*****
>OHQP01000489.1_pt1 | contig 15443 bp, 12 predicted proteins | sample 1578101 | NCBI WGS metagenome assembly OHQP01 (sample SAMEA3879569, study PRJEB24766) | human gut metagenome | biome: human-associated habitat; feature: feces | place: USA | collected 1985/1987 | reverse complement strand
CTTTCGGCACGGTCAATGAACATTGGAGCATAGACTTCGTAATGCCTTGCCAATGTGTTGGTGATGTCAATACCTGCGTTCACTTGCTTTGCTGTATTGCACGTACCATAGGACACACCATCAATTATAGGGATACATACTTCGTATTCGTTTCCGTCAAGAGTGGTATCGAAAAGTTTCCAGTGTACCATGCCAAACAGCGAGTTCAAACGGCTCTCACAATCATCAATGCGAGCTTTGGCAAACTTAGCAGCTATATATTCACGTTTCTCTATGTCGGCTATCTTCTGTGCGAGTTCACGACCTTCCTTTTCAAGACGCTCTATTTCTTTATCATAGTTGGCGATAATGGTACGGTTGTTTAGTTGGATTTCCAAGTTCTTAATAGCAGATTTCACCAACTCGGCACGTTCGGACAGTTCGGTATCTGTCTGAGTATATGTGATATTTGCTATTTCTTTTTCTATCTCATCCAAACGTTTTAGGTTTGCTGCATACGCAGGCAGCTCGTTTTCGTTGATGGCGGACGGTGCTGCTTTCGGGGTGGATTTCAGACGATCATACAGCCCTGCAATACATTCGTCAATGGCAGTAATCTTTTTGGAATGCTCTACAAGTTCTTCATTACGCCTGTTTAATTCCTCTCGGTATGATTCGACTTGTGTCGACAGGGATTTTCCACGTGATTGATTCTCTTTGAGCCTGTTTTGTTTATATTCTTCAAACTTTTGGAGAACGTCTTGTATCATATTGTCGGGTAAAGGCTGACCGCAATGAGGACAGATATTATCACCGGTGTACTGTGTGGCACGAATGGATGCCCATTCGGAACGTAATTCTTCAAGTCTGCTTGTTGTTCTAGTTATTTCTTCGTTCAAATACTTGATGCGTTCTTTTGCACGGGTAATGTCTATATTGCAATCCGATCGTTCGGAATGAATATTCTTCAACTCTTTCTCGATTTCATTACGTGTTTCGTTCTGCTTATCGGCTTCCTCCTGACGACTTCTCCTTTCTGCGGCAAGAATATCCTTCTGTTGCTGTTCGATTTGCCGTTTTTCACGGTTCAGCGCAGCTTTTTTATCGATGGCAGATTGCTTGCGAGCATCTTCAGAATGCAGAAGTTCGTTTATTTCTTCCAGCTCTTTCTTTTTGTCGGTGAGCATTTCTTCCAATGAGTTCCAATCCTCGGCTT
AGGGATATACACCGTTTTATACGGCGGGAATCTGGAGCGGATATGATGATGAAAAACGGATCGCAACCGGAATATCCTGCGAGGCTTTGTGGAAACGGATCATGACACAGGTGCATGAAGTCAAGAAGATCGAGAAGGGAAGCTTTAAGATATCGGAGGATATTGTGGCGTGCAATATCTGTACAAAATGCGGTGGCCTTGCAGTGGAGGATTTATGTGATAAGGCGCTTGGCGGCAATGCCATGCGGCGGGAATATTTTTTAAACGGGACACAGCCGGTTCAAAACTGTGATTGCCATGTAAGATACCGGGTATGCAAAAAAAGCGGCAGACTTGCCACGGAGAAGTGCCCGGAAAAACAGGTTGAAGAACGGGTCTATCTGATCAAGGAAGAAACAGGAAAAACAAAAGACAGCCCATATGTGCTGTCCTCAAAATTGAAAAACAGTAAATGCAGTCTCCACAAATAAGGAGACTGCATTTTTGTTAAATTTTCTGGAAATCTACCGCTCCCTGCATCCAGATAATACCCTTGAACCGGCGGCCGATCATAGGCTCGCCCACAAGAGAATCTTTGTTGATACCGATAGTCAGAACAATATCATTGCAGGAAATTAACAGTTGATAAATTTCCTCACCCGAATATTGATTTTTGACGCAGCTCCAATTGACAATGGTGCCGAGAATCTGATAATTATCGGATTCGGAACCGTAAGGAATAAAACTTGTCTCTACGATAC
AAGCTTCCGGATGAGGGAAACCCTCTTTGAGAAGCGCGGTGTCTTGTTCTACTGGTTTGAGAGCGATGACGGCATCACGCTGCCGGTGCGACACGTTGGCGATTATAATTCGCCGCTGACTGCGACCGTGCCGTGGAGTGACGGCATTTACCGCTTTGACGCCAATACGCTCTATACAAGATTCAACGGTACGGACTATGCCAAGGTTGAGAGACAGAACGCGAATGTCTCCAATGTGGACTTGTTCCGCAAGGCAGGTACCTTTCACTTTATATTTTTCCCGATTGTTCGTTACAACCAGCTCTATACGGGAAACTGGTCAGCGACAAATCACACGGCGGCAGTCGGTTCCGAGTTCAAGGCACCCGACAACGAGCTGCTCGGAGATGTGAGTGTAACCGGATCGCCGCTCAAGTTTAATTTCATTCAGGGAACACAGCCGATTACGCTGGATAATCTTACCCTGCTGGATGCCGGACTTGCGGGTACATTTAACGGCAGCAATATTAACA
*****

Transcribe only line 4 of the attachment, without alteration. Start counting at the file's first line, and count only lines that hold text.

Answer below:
AAGCTTCCGGATGAGGGAAACCCTCTTTGAGAAGCGCGGTGTCTTGTTCTACTGGTTTGAGAGCGATGACGGCATCACGCTGCCGGTGCGACACGTTGGCGATTATAATTCGCCGCTGACTGCGACCGTGCCGTGGAGTGACGGCATTTACCGCTTTGACGCCAATACGCTCTATACAAGATTCAACGGTACGGACTATGCCAAGGTTGAGAGACAGAACGCGAATGTCTCCAATGTGGACTTGTTCCGCAAGGCAGGTACCTTTCACTTTATATTTTTCCCGATTGTTCGTTACAACCAGCTCTATACGGGAAACTGGTCAGCGACAAATCACACGGCGGCAGTCGGTTCCGAGTTCAAGGCACCCGACAACGAGCTGCTCGGAGATGTGAGTGTAACCGGATCGCCGCTCAAGTTTAATTTCATTCAGGGAACACAGCCGATTACGCTGGATAATCTTACCCTGCTGGATGCCGGACTTGCGGGTACATTTAACGGCAGCAATATTAACA